In the early days of stamps, cancellation with a pen was common. Today stamps are almost always cancelled with an inked handstamp or a machine cancel as this is quicker to apply. Pen cancels are still sometimes seen today when a postal official needs to cancel stamps missed by the automatic cancelling machine.
There are no fixed terms for the different types of pen cancels, but a cancel in the form of two crossed lines has been referred to as an X cancel. Pen cancels may also take the form of notations by the canceller, the city in which the item was posted or the initials of the local postmaster.
A pen cancel may indicate fiscal (revenue) use; however, in the early days of stamps a pen cancel was sometimes used because no handstamp was available, for instance in Nicaragua where pen cancels were used for seven years after their first stamps appeared in 1862.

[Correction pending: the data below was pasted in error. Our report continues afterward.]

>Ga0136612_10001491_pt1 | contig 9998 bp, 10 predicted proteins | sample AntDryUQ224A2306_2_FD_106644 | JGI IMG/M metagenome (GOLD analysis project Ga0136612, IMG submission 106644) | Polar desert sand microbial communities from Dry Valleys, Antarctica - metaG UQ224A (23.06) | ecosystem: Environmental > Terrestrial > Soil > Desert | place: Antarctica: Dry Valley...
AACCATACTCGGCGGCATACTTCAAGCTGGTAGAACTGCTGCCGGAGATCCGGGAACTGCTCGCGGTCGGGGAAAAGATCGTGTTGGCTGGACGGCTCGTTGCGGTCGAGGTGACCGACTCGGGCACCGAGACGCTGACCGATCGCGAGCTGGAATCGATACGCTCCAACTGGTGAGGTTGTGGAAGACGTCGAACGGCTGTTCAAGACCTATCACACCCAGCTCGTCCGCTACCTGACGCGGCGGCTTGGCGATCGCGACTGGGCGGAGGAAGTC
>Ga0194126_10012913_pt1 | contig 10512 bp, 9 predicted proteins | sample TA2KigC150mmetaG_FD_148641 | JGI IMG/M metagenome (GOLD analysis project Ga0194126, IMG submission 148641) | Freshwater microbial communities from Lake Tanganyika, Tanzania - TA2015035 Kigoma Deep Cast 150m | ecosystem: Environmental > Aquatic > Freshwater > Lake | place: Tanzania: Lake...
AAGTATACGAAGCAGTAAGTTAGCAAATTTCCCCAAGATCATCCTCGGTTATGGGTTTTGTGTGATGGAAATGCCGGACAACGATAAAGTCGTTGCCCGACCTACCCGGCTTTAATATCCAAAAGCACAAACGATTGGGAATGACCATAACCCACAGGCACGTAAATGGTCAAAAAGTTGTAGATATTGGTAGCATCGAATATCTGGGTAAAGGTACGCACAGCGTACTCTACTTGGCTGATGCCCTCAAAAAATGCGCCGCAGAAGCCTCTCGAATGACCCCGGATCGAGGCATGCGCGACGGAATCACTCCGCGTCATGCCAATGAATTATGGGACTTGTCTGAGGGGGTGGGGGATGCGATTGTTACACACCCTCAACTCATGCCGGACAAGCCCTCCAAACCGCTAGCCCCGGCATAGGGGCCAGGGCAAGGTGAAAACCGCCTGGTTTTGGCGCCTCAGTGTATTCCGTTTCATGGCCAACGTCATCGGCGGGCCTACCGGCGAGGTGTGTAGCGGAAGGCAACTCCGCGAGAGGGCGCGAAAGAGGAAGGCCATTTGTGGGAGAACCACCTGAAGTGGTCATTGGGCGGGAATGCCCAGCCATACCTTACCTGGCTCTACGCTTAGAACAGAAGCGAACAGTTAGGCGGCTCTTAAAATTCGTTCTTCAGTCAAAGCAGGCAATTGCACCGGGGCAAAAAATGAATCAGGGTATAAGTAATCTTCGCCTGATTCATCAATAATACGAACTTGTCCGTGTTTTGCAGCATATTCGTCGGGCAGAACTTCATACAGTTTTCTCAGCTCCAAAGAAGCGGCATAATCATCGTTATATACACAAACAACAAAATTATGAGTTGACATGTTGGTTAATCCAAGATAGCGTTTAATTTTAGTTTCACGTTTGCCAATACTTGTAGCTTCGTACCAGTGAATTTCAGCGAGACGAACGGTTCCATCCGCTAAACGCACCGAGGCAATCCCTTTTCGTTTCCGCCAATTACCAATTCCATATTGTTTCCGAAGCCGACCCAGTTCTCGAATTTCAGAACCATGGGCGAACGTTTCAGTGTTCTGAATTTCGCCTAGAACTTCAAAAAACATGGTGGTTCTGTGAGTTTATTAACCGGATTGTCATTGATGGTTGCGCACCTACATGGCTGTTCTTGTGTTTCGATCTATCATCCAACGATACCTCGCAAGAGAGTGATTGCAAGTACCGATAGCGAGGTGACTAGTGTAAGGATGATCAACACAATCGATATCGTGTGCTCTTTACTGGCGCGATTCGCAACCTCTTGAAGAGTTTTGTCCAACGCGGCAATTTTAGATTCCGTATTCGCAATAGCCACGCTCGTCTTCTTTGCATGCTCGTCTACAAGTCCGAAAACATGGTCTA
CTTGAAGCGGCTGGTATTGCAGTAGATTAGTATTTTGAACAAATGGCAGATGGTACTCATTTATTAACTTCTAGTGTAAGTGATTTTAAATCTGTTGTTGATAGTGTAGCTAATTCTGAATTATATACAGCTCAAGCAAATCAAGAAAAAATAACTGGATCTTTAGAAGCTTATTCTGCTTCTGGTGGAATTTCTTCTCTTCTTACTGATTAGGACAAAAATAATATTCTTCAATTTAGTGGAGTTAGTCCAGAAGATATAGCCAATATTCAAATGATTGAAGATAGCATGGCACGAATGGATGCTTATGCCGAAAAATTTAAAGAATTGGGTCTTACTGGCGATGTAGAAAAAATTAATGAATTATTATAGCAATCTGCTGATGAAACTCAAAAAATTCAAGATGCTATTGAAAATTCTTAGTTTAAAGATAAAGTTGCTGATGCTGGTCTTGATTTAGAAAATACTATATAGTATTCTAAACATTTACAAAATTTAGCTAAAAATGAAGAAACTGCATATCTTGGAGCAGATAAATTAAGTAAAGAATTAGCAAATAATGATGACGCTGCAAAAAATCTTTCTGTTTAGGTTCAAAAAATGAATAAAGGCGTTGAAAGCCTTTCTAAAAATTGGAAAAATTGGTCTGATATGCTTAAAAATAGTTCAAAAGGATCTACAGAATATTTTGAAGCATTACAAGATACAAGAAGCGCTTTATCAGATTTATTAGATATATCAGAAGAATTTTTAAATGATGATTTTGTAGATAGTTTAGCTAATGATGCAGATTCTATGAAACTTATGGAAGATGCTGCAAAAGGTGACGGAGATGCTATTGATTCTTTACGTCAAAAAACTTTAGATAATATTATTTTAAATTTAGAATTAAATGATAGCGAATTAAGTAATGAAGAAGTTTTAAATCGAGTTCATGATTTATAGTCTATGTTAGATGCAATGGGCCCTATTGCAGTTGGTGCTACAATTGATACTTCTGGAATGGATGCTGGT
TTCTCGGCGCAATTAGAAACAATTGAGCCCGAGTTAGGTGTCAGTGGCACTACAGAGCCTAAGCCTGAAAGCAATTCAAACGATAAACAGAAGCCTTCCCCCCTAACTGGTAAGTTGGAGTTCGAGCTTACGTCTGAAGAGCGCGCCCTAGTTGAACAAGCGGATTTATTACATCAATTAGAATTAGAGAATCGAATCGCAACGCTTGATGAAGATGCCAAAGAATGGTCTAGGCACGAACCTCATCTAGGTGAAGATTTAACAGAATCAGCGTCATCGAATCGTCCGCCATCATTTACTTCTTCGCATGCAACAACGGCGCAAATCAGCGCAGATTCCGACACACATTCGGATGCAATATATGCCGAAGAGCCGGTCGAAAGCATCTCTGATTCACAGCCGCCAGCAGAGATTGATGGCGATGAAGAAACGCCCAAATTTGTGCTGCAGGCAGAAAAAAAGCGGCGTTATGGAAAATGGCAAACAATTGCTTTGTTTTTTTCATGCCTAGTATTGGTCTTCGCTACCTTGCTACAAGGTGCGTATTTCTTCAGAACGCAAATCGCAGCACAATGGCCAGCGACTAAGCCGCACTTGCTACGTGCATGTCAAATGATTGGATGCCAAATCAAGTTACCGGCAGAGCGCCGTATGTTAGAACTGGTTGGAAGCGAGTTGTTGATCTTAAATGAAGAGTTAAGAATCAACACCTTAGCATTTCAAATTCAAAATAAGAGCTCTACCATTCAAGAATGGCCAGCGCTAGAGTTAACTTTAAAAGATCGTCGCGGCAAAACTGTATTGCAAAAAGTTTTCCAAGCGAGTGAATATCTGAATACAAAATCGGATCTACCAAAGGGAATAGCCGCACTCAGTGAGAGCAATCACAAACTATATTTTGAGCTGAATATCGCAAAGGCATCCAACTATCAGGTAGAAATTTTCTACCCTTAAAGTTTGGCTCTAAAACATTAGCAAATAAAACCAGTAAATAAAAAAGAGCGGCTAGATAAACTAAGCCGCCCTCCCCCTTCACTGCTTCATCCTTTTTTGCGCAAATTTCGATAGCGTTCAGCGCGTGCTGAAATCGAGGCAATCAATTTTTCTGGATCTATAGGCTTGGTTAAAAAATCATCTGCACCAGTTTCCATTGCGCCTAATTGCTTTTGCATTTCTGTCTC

A used postage stamp with a pen cancel is usually worth much less than a stamp cancelled using a handstamp or machine. In particular, the additional information from the handstamp is lost and the pen cancel may indicate fiscal (revenue) rather than postal use. Pen cancelling is, however, a common method of cancelling stamps used fiscally. Stamps marked valid for both postage and revenue use are usually worth less when fiscally used.
Some people have attempted to remove pen cancels from used stamps in order to make them appear as more valuable mint stamps.
- X is for X-cancel alphabetilately.org
- "Covers from the Postmark Collectors Club Website". Postmarks.org. Retrieved 2008-11-28.
- Sutton, R.J. & K.W. Anthony. The Stamp Collector's Encyclopaedia, Stanley Paul, London, 1966, p.226.
- "Grading Guide - Eye Appeal". Professional Stamp Experts. Retrieved 2008-11-28.